It is crucial to make clear that the consecration, though it is indeed made as we have just said through Mary, the consecration is made to Jesus. If there is one thing that Our Lady wants to make clear is that she is only the channel, the bridge to her Son. What do we mean when we say consecrating oneself entirely to Jesus? We believe that Jesus, the Son of Mary, is the Son of the Living God. The most important single declarative sentence that we can make, and everything else in our lives depends on this is: Jesus is God.

But it is one thing to say it, even to believe it, it is much more to live it.

Consecration therefore, is a giving of oneself entirely—body, soul, mind and will, emotions and feelings to Jesus—who we believe is the Son of Mary, but we believe that Mary is the Mother of God.

Finally, consecration is giving oneself entirely to Jesus, but through Mary. And this is what is so distinctive about the consecration of Saint Louis de Montfort. In an absolute sense, Mary being the Mother of God and her Son being Jesus Christ, she being our mother, we may be sure that even though we do not make the consecration, Mary knows her motherly responsibility. It is not that we are instructing her and enlightening her on what she should do. It is rather to remind ourselves what we ought to do.

In consecrating ourselves to her Son, but through her, we mean (that is what Saint Louis de Montfort at length, went to such trouble to explain) according to Mary’s will. You might say, “Well, I thought the consecration was to Jesus.” Sure it is! But in this case, the will of the Son is the will of His mother.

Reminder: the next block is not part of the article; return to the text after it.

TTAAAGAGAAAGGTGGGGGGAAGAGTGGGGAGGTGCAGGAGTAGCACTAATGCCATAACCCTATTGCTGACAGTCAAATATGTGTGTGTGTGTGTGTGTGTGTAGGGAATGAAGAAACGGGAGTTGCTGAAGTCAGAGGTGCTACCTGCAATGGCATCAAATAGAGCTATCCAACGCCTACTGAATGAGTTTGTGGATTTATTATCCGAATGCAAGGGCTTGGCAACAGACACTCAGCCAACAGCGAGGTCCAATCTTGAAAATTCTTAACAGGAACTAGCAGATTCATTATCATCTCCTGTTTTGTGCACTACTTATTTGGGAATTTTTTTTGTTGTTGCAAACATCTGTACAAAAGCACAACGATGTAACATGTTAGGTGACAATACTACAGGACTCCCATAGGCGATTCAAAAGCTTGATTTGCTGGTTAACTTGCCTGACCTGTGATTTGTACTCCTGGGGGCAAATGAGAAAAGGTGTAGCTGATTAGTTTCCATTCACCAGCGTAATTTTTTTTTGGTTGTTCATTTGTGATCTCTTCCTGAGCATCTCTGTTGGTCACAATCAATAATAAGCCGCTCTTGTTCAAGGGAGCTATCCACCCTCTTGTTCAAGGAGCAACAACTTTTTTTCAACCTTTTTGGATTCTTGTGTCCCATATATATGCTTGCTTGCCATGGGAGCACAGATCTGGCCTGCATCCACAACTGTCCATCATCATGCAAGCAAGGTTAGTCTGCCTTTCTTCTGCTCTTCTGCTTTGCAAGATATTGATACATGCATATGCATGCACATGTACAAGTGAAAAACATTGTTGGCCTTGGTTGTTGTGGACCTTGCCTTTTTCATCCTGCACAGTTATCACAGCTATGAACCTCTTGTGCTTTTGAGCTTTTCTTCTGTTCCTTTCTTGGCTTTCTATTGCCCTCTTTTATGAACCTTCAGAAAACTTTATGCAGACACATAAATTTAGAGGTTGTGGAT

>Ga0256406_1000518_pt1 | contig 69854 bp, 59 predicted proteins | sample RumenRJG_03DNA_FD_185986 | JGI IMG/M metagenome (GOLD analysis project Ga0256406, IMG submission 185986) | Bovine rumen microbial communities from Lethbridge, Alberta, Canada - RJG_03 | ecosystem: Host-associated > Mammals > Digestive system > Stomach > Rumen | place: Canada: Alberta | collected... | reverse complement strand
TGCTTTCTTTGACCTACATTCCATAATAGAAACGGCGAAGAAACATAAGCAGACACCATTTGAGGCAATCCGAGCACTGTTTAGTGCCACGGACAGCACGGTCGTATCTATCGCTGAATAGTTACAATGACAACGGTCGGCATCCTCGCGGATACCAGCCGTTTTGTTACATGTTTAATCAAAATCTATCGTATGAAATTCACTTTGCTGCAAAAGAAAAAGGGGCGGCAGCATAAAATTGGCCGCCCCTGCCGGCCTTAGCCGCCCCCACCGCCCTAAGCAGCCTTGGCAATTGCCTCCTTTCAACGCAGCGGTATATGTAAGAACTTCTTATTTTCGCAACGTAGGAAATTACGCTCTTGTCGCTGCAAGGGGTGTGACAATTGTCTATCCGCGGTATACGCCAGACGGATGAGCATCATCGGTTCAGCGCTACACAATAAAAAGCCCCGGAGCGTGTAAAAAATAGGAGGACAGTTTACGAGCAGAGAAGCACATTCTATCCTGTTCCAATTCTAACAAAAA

There is only one command that Our Lady ever gave in the Gospels of which we have record. Remember at the wedding feast in Cana? That says it all. They ran out of wine. Others at the wedding feast might have said, “It serves them right, they should not have imbibed so much.” Mary, with a mother’s solicitude was concerned. Let’s change the verb—is concerned. Not only about the necessities of our life, but what should I call them, the amenities of our life—the little things.

I thought to myself as I looked at the altar… What Our Lady told the servants at the wedding feast of Cana, she became aware not of a grave necessity, but of a convenience, and then she told her Son, “They have no wine.” And it seems that Jesus, even seems, that He rebuked His Mother. Not really. He reminded her that His time had not yet arrived for working miracles. That did not matter to Mary. So what did she do? She went over and told the servants, “Do what ever He tells you.” They did and Christ worked His first miracle. Never, in all the writings that we have in the New Testament is Mary’s power with her Son made more clear than on two occasions. One of which we, shall I say “happened” to celebrate today on the Feast of the Visitation.

The moment, we are told by Saint Luke, the moment Mary’s voice sounded in Elizabeth’s ears the child that Elizabeth carried in her womb was immediately sanctified. Why? Because the child that Mary carried in her womb, the child was Mary’s God.